All Writings
May 30, 2001

How To Restart Peace Talks

Major negotiating blunders at Camp David last summer by former Israeli Prime Minister Ehud Barak and Palestinian Authority Chairman Yasser Arafat led to the current, disastrous Israeli-Palestinian violence.

Now Prime Minister Ariel Sharon's “negotiating'' posture further diminishes prospects of resuming negotiations.

So, the question is: What can be done about it?

At Camp David, Barak violated a cardinal negotiating rule. He conceded Israel's maximum before ascertaining Palestinians would accept. He placed on the table most of what the Palestinians have been seeking for the past decade: nearly 95 percent of the West Bank, Gaza, resettlement assistance for Palestinian refugees, shared administration of Jerusalem and the relocation of many Jewish settlements. His eagerness and speed led Arafat to believe still more could be exacted.

Violent defiance of Israel was Arafat's ready-made option for capitalizing on wide-spread Palestinian frustration with a peace process yielding few dividends. Arafat's blunder was not to recognize that Barak had laid out Israel's bottom line.

For years, the Palestinian propaganda machine has been suggesting that Palestinians are willing to accept 23 percent, the West Bank and Gaza, and live side-by-side with Israelis. What the Palestinians have not said is that this is only one part of what they want. The second part is repatriation of all Palestinian refugees.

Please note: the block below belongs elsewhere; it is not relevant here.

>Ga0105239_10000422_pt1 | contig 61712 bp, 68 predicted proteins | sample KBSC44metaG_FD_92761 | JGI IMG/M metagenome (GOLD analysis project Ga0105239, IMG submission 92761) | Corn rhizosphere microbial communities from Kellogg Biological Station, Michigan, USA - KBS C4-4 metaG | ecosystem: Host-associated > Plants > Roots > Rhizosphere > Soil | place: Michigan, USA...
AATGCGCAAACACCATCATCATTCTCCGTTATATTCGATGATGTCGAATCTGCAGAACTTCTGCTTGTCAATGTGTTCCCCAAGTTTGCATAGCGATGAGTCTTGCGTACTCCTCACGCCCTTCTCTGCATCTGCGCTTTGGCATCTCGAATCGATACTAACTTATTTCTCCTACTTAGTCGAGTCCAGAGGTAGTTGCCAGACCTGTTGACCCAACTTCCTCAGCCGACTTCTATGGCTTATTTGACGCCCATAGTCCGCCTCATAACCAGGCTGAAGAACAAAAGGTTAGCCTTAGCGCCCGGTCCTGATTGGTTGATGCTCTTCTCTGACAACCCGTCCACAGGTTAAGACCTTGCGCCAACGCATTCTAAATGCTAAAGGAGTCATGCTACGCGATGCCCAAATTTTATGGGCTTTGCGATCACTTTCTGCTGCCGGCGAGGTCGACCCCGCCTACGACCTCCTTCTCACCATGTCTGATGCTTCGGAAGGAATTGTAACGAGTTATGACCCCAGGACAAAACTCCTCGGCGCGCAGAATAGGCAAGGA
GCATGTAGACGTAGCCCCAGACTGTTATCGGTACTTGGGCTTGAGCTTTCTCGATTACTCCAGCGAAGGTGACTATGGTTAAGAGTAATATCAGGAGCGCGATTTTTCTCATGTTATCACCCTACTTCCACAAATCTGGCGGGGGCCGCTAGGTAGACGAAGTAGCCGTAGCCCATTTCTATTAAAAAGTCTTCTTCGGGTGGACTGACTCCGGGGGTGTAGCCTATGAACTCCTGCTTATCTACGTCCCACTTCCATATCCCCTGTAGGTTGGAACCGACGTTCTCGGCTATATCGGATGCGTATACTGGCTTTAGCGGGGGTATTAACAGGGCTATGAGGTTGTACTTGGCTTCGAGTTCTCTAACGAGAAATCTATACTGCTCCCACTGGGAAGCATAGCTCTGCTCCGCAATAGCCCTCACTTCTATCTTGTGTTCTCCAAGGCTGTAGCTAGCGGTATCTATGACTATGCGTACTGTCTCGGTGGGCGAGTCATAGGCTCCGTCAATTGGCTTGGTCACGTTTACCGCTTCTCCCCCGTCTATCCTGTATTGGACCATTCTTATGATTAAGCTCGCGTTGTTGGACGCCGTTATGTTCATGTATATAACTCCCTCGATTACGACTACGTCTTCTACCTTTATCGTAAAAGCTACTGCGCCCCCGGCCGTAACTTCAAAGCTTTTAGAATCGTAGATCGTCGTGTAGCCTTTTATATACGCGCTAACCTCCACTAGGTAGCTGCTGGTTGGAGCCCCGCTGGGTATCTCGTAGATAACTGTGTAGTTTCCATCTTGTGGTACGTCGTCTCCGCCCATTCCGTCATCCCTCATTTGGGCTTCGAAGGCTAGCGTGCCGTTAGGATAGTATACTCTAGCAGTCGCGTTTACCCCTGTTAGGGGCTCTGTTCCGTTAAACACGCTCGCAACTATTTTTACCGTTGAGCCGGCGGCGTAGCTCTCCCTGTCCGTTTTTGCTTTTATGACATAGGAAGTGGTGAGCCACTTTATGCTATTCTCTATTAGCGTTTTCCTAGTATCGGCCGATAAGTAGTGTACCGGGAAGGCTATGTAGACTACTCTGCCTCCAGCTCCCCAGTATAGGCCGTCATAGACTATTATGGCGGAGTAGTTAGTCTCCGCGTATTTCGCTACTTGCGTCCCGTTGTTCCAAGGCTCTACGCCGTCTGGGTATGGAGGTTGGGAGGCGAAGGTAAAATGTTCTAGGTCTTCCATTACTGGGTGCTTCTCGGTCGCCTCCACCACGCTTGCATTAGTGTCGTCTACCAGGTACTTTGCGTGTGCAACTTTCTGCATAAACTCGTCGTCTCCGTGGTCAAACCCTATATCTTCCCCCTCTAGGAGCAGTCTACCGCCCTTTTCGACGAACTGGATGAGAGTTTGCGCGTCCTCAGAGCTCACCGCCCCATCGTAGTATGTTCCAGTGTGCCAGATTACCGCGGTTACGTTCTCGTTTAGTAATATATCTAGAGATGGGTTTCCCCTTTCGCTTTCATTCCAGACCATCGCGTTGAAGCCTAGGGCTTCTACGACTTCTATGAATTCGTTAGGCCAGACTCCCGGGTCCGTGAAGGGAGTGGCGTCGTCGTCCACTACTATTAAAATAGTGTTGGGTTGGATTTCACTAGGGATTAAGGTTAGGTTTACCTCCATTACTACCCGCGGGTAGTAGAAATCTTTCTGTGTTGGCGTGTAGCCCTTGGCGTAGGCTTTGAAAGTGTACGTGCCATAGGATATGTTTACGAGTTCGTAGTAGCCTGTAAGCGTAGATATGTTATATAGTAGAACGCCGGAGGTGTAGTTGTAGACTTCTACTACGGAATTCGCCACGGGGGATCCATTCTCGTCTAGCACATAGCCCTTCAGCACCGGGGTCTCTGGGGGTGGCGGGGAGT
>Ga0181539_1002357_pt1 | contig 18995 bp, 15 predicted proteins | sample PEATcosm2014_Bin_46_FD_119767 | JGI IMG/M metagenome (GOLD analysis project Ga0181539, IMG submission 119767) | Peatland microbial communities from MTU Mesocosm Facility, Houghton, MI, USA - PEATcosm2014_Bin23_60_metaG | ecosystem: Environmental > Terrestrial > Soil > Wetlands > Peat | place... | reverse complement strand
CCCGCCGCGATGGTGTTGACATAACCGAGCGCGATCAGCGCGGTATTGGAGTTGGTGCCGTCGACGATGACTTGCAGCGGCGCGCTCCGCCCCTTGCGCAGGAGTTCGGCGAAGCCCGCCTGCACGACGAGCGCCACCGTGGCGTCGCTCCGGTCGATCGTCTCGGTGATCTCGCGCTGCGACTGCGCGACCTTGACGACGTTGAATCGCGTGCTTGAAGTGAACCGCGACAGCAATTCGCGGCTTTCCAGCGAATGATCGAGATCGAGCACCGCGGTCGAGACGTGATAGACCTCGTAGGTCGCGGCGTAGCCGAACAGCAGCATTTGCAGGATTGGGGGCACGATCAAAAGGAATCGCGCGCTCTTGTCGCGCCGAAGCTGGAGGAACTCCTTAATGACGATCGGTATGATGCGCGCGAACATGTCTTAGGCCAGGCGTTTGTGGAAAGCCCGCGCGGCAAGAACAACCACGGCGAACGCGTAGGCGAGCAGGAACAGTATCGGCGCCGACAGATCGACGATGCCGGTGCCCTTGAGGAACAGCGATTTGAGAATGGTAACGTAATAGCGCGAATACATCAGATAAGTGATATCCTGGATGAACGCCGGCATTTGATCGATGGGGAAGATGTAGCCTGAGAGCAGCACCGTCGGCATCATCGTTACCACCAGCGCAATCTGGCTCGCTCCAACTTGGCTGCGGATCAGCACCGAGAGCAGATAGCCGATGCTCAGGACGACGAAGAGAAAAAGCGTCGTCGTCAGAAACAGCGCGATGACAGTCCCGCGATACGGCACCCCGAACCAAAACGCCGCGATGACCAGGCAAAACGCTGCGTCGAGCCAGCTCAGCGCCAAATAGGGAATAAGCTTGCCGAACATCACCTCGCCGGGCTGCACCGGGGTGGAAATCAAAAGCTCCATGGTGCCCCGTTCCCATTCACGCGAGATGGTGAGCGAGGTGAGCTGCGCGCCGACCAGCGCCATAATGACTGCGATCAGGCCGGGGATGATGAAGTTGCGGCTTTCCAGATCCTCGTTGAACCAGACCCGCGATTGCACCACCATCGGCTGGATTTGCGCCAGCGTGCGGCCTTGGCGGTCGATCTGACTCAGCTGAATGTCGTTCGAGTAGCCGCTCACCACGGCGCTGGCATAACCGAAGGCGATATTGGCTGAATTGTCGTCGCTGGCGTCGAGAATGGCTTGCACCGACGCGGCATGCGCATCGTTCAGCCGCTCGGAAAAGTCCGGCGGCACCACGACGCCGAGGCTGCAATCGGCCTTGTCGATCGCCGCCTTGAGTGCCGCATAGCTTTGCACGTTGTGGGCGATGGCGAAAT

That would demographically overwhelm Israel. Within a few years, Palestinians would become the majority and Israeli Jews the minority, which even ardent supporters of peace among Israelis won't support.

Sharon's demand that the Palestinians cease violent hostilities as a precondition is justifiable. Stating in advance, however, that Israel will allow no more than 45-50 percent of the West Bank and Gaza to be incorporated into a Palestinian state and vowing not to dismantle a single settlement are nonstarters.

Barak's concessions established high expectations, and Palestinians are hard pressed to accept less.


The situation may get considerably worse before both sides realize that their present course will do nothing to improve either side's negotiating posture.

Security talks between both sides should be resumed in earnest.

Arafat must make every effort to reduce violence. In addition, the Palestinian Authority must begin the process of disabusing the Palestinian community of the notion that there is any chance of Palestinian repatriation. With these two steps, Arafat could regain the support of a majority of Israelis who would accept a peace agreement within President Clinton's guidelines.

Simultaneously, Sharon must reciprocate by easing Israel's military grip in the territories and by forwarding millions in taxes collected from Palestinians working in Israel. Once violence subsides, Sharon must reopen talks with the Palestinians with no prior conditions. Should negotiations then fail, leave it to the Israelis to pressure their government to make the necessary concessions or to elect a new government, which they have done three times in five years.

Finally, the United States cannot afford to sit idly by while the conflict rages out of control. President Bush must use his leverage to pressure both sides. America's huge strategic and economic interests in the region are at stake. The Bush administration must get actively involved to prevent a dangerous situation from escalating into a disaster of unparalleled proportions.